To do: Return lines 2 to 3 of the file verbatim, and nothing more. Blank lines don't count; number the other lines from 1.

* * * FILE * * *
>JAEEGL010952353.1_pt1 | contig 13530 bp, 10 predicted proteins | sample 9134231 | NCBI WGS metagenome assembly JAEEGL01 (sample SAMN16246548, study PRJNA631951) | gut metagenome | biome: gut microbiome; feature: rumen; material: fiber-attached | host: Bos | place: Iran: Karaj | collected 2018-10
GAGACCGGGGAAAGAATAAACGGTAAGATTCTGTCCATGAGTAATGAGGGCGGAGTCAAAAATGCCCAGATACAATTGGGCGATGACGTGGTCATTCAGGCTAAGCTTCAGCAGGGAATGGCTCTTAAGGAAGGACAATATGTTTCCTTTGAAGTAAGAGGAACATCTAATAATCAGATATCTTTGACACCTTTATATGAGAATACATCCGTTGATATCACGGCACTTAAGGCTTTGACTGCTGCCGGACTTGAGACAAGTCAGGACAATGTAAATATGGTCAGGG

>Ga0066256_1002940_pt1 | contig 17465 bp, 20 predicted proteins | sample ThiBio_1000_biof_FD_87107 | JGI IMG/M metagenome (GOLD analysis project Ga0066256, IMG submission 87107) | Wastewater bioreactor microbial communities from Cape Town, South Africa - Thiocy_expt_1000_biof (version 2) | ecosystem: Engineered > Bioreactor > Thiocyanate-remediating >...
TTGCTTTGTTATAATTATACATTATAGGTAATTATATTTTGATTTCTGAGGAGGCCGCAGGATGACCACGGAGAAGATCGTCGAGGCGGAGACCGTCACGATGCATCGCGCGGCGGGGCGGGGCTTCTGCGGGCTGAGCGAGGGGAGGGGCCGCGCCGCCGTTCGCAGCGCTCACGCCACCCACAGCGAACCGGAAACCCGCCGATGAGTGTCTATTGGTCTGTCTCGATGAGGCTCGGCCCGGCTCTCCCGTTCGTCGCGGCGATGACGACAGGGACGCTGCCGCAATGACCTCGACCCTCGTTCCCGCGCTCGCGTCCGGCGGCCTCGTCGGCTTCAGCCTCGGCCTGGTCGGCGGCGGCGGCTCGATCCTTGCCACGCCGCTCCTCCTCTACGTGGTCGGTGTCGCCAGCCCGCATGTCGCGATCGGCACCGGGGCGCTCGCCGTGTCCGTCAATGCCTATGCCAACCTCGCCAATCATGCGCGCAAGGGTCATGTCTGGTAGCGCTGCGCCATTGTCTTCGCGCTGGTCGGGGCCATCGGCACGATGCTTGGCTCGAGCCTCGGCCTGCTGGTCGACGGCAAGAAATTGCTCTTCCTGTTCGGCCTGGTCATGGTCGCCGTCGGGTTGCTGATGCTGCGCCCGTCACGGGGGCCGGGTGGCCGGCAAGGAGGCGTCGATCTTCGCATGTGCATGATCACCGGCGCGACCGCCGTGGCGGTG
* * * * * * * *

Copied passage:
GAGACCGGGGAAAGAATAAACGGTAAGATTCTGTCCATGAGTAATGAGGGCGGAGTCAAAAATGCCCAGATACAATTGGGCGATGACGTGGTCATTCAGGCTAAGCTTCAGCAGGGAATGGCTCTTAAGGAAGGACAATATGTTTCCTTTGAAGTAAGAGGAACATCTAATAATCAGATATCTTTGACACCTTTATATGAGAATACATCCGTTGATATCACGGCACTTAAGGCTTTGACTGCTGCCGGACTTGAGACAAGTCAGGACAATGTAAATATGGTCAGGG

>Ga0066256_1002940_pt1 | contig 17465 bp, 20 predicted proteins | sample ThiBio_1000_biof_FD_87107 | JGI IMG/M metagenome (GOLD analysis project Ga0066256, IMG submission 87107) | Wastewater bioreactor microbial communities from Cape Town, South Africa - Thiocy_expt_1000_biof (version 2) | ecosystem: Engineered > Bioreactor > Thiocyanate-remediating >...